So you have already picked out which top eCommerce marketplaces you want to buy from (and maybe do business with), learned how to get your parcels through customs clearance, and found out how crucial last-mile delivery is for your brand.
Everything’s sorted, right? Not quite.
One of the most common warnings you’ll encounter is that there’s no single template to follow for eCommerce fulfilment. Singapore (and its logistics industry) is markedly different from Indonesia, the Philippines, Thailand, Malaysia, and Vietnam and their respective industries. What works in one country may not be applicable elsewhere.
Also, each country faces its own set of challenges for eCommerce shipping fulfilment. Whether you need a postal service provider for your upcoming digital splurge or are considering shipping products overseas, you’ll definitely need to read on. This way, you can set your expectations and prepare accordingly for cross-border transactions and eCommerce delivery.
As with our very first blog post, we have categorised our findings per Southeast Asian country. We also use here the World Bank’s Logistics Performance Index (LPI) dataset for 2018, which uses six metrics for global rankings and scorecards:
- Customs clearance efficiency
- Trade- and transport-related infrastructure
- Ease of arranging competitively priced international shipments
- Competence and quality of logistics services
- Tracking and tracing
There are plenty of places to visit in Indonesia; its more than 18,000 islands offer a real wealth of options. But for logistics companies operating here, the largest Southeast Asian country’s unique geography with varying terrain is a challenge in itself.
Shipping services thus have much ground (plus water and airspace) to cover. That’s great for customers who need to send packages from east to west and vice versa, or from urban areas to the rural. But in logistics, it’s anything but.
Infrastructure problems—poor roads and bridges, particularly beyond the main island of Java—compound this problem, and add to the overall cost of last-mile deliveries. It’s such that Indonesian infrastructure has been described as recently as 2017 as “being a major issue in the growth of the nation’s digital economy – as well as its overall economy.”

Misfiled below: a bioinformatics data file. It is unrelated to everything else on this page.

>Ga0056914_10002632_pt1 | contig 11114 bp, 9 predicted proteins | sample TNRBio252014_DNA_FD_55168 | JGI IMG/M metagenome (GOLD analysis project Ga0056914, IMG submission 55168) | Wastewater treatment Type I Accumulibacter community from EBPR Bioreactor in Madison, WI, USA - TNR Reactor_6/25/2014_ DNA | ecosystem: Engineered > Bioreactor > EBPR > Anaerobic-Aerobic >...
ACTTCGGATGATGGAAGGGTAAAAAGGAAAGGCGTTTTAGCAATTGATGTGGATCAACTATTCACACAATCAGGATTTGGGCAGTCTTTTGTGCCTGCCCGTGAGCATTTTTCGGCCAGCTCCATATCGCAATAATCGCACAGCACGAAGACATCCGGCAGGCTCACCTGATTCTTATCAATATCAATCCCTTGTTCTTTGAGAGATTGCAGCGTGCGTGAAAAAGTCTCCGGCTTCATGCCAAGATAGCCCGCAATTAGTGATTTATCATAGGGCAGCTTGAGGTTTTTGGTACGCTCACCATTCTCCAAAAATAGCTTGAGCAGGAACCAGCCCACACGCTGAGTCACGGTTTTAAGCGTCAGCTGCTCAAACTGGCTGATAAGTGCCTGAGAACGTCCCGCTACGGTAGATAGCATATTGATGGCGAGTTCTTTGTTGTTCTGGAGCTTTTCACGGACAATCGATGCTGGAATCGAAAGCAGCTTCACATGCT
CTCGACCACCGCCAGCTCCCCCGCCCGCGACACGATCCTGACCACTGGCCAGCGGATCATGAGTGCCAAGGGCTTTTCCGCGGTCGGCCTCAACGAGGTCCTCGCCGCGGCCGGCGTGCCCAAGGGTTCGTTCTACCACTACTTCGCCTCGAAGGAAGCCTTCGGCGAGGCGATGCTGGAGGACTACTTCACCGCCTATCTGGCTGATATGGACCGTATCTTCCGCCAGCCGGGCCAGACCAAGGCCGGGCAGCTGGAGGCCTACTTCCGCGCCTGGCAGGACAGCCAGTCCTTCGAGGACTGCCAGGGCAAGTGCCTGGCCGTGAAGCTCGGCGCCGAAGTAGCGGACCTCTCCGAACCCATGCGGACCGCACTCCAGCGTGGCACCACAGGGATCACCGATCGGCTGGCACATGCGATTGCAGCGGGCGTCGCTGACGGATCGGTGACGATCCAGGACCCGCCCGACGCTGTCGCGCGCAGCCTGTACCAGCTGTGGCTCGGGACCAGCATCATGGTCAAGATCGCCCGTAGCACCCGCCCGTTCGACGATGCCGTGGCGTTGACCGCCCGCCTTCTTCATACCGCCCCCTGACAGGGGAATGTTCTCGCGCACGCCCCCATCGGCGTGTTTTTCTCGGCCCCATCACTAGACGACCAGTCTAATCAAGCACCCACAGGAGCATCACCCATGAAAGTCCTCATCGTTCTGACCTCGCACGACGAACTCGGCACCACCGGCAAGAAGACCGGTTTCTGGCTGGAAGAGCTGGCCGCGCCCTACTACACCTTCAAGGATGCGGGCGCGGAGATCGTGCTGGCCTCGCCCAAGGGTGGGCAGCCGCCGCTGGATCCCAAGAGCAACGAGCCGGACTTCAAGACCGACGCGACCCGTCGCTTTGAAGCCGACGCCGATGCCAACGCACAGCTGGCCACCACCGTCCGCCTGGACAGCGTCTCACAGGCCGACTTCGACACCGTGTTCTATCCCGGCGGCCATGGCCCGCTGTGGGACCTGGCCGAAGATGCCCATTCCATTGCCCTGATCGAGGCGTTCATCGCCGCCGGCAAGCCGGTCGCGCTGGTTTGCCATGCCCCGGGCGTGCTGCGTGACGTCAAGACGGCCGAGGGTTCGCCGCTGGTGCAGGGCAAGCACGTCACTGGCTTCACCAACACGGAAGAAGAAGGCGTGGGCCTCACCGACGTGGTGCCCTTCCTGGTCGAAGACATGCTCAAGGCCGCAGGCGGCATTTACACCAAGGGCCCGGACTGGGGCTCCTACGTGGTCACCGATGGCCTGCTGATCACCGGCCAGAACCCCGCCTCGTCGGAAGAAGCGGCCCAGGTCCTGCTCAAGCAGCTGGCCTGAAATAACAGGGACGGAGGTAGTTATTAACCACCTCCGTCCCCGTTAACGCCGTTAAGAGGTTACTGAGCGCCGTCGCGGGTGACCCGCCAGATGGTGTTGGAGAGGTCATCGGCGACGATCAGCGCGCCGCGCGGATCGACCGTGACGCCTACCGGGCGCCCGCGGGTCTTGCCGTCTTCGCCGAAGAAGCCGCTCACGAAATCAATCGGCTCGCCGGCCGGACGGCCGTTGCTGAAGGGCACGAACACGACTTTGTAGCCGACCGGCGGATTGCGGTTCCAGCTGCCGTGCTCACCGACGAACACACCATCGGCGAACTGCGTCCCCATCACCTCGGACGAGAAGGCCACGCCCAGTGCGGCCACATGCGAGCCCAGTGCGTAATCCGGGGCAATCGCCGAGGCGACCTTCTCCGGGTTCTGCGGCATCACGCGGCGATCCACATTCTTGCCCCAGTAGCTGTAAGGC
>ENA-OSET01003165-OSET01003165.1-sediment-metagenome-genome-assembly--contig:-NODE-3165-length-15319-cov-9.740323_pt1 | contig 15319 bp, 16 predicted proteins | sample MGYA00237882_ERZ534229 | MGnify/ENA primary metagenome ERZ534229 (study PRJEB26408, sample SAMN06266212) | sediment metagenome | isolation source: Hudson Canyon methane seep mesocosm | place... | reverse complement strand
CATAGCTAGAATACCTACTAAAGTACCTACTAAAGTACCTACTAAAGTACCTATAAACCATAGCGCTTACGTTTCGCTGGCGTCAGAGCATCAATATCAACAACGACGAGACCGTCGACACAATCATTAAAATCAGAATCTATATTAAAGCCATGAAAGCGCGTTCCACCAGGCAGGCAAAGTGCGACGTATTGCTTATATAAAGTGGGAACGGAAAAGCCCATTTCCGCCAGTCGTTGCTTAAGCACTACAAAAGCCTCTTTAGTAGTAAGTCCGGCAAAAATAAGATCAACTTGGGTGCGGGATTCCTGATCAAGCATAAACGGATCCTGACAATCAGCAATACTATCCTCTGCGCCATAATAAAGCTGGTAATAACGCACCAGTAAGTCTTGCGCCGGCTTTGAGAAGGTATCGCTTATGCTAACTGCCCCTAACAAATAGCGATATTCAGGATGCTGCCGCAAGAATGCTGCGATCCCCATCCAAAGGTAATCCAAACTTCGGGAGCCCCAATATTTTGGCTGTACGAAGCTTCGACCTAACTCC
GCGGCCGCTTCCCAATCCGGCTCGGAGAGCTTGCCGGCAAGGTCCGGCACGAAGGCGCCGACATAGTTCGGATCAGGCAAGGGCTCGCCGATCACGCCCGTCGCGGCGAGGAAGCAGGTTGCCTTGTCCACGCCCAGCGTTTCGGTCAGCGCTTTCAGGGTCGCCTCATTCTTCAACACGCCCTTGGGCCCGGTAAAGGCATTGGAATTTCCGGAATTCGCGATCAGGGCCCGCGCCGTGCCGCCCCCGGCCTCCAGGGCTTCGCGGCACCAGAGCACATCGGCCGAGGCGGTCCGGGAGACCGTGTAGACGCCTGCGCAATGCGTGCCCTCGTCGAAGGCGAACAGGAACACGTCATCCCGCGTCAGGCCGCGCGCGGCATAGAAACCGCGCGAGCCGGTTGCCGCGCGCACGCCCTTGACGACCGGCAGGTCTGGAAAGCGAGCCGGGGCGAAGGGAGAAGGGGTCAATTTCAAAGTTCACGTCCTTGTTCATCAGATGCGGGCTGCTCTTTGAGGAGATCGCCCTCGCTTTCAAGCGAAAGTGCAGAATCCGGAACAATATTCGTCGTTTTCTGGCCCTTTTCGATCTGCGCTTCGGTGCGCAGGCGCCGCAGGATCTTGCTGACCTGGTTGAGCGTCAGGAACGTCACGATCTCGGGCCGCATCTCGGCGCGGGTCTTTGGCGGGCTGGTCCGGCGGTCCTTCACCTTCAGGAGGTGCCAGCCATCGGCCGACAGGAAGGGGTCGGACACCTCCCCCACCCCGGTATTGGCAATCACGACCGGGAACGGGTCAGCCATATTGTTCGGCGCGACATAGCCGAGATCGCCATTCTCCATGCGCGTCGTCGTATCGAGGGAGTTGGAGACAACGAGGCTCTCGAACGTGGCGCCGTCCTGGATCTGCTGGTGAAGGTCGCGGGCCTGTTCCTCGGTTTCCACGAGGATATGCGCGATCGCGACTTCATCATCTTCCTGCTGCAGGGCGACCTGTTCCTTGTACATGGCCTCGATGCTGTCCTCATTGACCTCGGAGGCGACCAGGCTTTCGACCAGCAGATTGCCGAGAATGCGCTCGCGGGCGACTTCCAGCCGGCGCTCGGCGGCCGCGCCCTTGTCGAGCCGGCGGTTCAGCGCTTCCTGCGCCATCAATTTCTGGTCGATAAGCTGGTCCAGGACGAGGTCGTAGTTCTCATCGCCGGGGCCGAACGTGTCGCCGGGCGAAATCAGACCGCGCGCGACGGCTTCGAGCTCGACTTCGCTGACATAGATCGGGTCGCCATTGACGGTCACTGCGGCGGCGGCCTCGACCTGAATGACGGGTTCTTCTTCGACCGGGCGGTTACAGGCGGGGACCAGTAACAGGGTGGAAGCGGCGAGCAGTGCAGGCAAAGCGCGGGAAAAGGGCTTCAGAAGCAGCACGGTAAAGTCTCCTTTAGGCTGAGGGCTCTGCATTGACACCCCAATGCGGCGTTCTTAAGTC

And while the Indonesian eCommerce business is booming on the consumer side, there’s much to be done backstage. Tech Wire Asia noted in 2018 that for goods importers, “bottlenecks in supply chains, long dwelling times in ports and lengthy trade clearances” are perennial headaches. This makes logistics a costly affair, resulting in higher product prices.
For this year’s LPI, Indonesia consistently places second to last in all categories except for tracking and tracing and delivery timelines. In those two categories, the country is in the middle of the pack with scores of 3.30 and 3.67, respectively.
While Malaysian shoppers are becoming more comfortable with eCommerce, their discomfort at its last stages is becoming more pronounced.
A June 2019 survey by the iPrice Group and a tracking-software company has found that 43% of Malaysian consumers are “unhappy with their e-commerce delivery experience.” Another important finding is that parcel deliveries regularly take 5.8 days to complete in Malaysia, a lot slower than the average of 3.3 days in the surveyed countries.
These results match the 2018 LPI, where Malaysia ranks second to lowest for timeliness with a 3.46 score.
They also tie back to existing infrastructure, personnel and IT adoption concerns. A July 2018 article on The Star Online notes that the country’s logistics industry must deal with traffic bottlenecks, driver shortages, non-compliant delivery trucks, and the lack of a common customs, immigration and quarantine (CIQ) centre.
Smaller, more agile, and well-funded on-demand logistics companies also provide more options for consumers—but also significantly increase competition within that sector.
Geography-wise, the Philippines has the same disparity as Indonesia. Even if it has “only” more than 7,000 islands, delivery services will still have a tough time reaching the most remote and underserved areas.
Let’s use the publicly available information from J&T Express Philippines as an example. The megacity of Metro Manila enjoys the shortest delivery ranges, with just one to two days of waiting time. The same goes for packages from Metro Manila to anywhere in Luzon.